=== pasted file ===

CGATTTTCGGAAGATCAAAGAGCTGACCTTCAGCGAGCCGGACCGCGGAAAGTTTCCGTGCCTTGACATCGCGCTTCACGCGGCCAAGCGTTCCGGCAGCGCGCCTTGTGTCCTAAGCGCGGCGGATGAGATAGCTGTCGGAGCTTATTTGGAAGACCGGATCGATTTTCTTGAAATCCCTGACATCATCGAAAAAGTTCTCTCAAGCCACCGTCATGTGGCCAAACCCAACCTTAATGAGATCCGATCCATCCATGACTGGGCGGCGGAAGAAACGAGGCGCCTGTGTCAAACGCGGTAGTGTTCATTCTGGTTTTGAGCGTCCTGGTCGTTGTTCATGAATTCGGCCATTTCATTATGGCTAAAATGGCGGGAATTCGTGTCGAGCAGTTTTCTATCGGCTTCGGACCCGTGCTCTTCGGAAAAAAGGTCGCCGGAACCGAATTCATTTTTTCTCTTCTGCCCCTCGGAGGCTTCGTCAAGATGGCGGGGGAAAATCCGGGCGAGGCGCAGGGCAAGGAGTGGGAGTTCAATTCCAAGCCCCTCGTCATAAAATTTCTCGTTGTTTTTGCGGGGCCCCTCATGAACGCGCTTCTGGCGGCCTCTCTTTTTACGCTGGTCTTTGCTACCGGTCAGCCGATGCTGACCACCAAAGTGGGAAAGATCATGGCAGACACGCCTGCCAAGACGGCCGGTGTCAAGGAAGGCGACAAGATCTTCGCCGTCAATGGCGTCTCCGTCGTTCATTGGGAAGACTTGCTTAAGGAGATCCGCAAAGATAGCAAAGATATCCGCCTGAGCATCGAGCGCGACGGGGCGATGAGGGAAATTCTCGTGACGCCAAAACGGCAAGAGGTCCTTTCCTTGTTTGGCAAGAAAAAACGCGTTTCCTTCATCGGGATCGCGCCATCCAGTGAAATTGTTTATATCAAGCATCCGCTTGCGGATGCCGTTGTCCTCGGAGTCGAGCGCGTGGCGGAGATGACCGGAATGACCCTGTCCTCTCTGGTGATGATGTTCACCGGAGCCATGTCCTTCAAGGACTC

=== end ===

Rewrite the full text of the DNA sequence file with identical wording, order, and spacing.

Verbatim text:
CGATTTTCGGAAGATCAAAGAGCTGACCTTCAGCGAGCCGGACCGCGGAAAGTTTCCGTGCCTTGACATCGCGCTTCACGCGGCCAAGCGTTCCGGCAGCGCGCCTTGTGTCCTAAGCGCGGCGGATGAGATAGCTGTCGGAGCTTATTTGGAAGACCGGATCGATTTTCTTGAAATCCCTGACATCATCGAAAAAGTTCTCTCAAGCCACCGTCATGTGGCCAAACCCAACCTTAATGAGATCCGATCCATCCATGACTGGGCGGCGGAAGAAACGAGGCGCCTGTGTCAAACGCGGTAGTGTTCATTCTGGTTTTGAGCGTCCTGGTCGTTGTTCATGAATTCGGCCATTTCATTATGGCTAAAATGGCGGGAATTCGTGTCGAGCAGTTTTCTATCGGCTTCGGACCCGTGCTCTTCGGAAAAAAGGTCGCCGGAACCGAATTCATTTTTTCTCTTCTGCCCCTCGGAGGCTTCGTCAAGATGGCGGGGGAAAATCCGGGCGAGGCGCAGGGCAAGGAGTGGGAGTTCAATTCCAAGCCCCTCGTCATAAAATTTCTCGTTGTTTTTGCGGGGCCCCTCATGAACGCGCTTCTGGCGGCCTCTCTTTTTACGCTGGTCTTTGCTACCGGTCAGCCGATGCTGACCACCAAAGTGGGAAAGATCATGGCAGACACGCCTGCCAAGACGGCCGGTGTCAAGGAAGGCGACAAGATCTTCGCCGTCAATGGCGTCTCCGTCGTTCATTGGGAAGACTTGCTTAAGGAGATCCGCAAAGATAGCAAAGATATCCGCCTGAGCATCGAGCGCGACGGGGCGATGAGGGAAATTCTCGTGACGCCAAAACGGCAAGAGGTCCTTTCCTTGTTTGGCAAGAAAAAACGCGTTTCCTTCATCGGGATCGCGCCATCCAGTGAAATTGTTTATATCAAGCATCCGCTTGCGGATGCCGTTGTCCTCGGAGTCGAGCGCGTGGCGGAGATGACCGGAATGACCCTGTCCTCTCTGGTGATGATGTTCACCGGAGCCATGTCCTTCAAGGACTC